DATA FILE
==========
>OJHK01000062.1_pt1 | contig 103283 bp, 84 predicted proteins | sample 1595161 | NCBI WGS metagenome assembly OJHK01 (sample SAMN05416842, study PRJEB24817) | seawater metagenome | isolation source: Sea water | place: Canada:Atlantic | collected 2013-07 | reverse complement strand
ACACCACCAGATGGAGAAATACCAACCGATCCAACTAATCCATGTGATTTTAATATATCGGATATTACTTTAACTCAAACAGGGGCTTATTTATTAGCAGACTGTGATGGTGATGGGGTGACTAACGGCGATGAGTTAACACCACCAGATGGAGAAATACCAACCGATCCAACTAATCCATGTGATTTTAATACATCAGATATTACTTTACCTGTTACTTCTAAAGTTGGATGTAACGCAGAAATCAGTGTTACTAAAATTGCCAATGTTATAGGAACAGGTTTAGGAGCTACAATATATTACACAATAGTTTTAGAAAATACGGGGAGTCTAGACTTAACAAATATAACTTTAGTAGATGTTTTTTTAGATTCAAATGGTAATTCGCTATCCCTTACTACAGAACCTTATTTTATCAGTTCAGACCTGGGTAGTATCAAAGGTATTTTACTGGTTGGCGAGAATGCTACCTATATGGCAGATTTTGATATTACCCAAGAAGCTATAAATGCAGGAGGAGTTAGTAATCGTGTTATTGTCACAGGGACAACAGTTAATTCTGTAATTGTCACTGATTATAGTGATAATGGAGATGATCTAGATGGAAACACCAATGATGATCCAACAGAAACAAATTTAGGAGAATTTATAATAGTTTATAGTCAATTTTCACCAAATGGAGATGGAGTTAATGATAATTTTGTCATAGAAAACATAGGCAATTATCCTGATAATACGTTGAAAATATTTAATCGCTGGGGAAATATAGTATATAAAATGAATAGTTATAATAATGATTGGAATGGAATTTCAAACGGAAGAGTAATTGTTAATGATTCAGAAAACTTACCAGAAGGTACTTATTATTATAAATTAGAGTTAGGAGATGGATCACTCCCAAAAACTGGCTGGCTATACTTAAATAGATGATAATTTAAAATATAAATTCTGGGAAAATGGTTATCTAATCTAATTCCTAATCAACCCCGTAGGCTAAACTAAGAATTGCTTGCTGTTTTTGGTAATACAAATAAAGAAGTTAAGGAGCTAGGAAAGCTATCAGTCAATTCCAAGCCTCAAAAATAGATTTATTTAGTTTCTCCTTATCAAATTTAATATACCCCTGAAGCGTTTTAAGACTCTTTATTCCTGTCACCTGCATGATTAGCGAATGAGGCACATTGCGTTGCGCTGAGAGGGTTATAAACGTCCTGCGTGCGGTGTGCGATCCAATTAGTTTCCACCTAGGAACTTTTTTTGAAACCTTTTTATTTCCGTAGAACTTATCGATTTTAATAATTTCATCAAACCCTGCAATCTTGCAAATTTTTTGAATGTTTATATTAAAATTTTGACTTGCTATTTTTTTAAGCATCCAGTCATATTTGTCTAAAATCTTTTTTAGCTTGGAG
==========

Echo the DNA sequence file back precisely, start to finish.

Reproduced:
>OJHK01000062.1_pt1 | contig 103283 bp, 84 predicted proteins | sample 1595161 | NCBI WGS metagenome assembly OJHK01 (sample SAMN05416842, study PRJEB24817) | seawater metagenome | isolation source: Sea water | place: Canada:Atlantic | collected 2013-07 | reverse complement strand
ACACCACCAGATGGAGAAATACCAACCGATCCAACTAATCCATGTGATTTTAATATATCGGATATTACTTTAACTCAAACAGGGGCTTATTTATTAGCAGACTGTGATGGTGATGGGGTGACTAACGGCGATGAGTTAACACCACCAGATGGAGAAATACCAACCGATCCAACTAATCCATGTGATTTTAATACATCAGATATTACTTTACCTGTTACTTCTAAAGTTGGATGTAACGCAGAAATCAGTGTTACTAAAATTGCCAATGTTATAGGAACAGGTTTAGGAGCTACAATATATTACACAATAGTTTTAGAAAATACGGGGAGTCTAGACTTAACAAATATAACTTTAGTAGATGTTTTTTTAGATTCAAATGGTAATTCGCTATCCCTTACTACAGAACCTTATTTTATCAGTTCAGACCTGGGTAGTATCAAAGGTATTTTACTGGTTGGCGAGAATGCTACCTATATGGCAGATTTTGATATTACCCAAGAAGCTATAAATGCAGGAGGAGTTAGTAATCGTGTTATTGTCACAGGGACAACAGTTAATTCTGTAATTGTCACTGATTATAGTGATAATGGAGATGATCTAGATGGAAACACCAATGATGATCCAACAGAAACAAATTTAGGAGAATTTATAATAGTTTATAGTCAATTTTCACCAAATGGAGATGGAGTTAATGATAATTTTGTCATAGAAAACATAGGCAATTATCCTGATAATACGTTGAAAATATTTAATCGCTGGGGAAATATAGTATATAAAATGAATAGTTATAATAATGATTGGAATGGAATTTCAAACGGAAGAGTAATTGTTAATGATTCAGAAAACTTACCAGAAGGTACTTATTATTATAAATTAGAGTTAGGAGATGGATCACTCCCAAAAACTGGCTGGCTATACTTAAATAGATGATAATTTAAAATATAAATTCTGGGAAAATGGTTATCTAATCTAATTCCTAATCAACCCCGTAGGCTAAACTAAGAATTGCTTGCTGTTTTTGGTAATACAAATAAAGAAGTTAAGGAGCTAGGAAAGCTATCAGTCAATTCCAAGCCTCAAAAATAGATTTATTTAGTTTCTCCTTATCAAATTTAATATACCCCTGAAGCGTTTTAAGACTCTTTATTCCTGTCACCTGCATGATTAGCGAATGAGGCACATTGCGTTGCGCTGAGAGGGTTATAAACGTCCTGCGTGCGGTGTGCGATCCAATTAGTTTCCACCTAGGAACTTTTTTTGAAACCTTTTTATTTCCGTAGAACTTATCGATTTTAATAATTTCATCAAACCCTGCAATCTTGCAAATTTTTTGAATGTTTATATTAAAATTTTGACTTGCTATTTTTTTAAGCATCCAGTCATATTTGTCTAAAATCTTTTTTAGCTTGGAG